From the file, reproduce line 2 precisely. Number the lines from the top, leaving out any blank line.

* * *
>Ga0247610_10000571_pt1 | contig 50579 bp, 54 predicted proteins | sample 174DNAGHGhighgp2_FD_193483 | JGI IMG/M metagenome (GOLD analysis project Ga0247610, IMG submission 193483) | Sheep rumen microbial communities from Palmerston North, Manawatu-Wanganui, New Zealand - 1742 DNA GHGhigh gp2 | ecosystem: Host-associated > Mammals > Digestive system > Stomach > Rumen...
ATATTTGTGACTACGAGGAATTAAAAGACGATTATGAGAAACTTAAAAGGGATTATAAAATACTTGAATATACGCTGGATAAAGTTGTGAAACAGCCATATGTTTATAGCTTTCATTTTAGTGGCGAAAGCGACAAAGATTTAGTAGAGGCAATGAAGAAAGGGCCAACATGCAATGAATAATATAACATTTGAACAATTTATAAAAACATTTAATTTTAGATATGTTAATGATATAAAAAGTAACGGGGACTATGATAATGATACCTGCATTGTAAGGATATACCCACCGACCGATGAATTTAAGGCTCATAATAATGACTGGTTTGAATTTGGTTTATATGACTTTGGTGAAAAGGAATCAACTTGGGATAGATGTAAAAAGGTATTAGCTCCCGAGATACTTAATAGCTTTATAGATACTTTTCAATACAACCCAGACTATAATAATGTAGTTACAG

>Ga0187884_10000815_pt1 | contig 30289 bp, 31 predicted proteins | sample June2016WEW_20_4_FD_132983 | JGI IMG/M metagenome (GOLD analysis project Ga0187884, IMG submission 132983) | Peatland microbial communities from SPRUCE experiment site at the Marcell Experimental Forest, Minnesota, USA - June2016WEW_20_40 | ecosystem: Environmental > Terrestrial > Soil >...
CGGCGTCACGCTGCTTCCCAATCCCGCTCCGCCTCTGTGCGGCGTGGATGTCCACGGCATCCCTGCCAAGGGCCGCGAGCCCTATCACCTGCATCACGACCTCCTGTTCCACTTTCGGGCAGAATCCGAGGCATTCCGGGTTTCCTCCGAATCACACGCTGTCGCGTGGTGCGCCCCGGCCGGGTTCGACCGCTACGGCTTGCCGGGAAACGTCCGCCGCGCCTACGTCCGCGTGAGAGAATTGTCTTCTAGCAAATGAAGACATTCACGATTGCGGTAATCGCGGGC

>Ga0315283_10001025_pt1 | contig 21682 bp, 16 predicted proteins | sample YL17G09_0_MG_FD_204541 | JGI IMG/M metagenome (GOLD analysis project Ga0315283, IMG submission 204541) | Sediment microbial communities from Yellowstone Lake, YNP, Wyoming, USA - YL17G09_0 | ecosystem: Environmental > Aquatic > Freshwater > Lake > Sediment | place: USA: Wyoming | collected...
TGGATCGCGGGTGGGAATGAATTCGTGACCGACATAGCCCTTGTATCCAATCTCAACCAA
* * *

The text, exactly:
ATATTTGTGACTACGAGGAATTAAAAGACGATTATGAGAAACTTAAAAGGGATTATAAAATACTTGAATATACGCTGGATAAAGTTGTGAAACAGCCATATGTTTATAGCTTTCATTTTAGTGGCGAAAGCGACAAAGATTTAGTAGAGGCAATGAAGAAAGGGCCAACATGCAATGAATAATATAACATTTGAACAATTTATAAAAACATTTAATTTTAGATATGTTAATGATATAAAAAGTAACGGGGACTATGATAATGATACCTGCATTGTAAGGATATACCCACCGACCGATGAATTTAAGGCTCATAATAATGACTGGTTTGAATTTGGTTTATATGACTTTGGTGAAAAGGAATCAACTTGGGATAGATGTAAAAAGGTATTAGCTCCCGAGATACTTAATAGCTTTATAGATACTTTTCAATACAACCCAGACTATAATAATGTAGTTACAG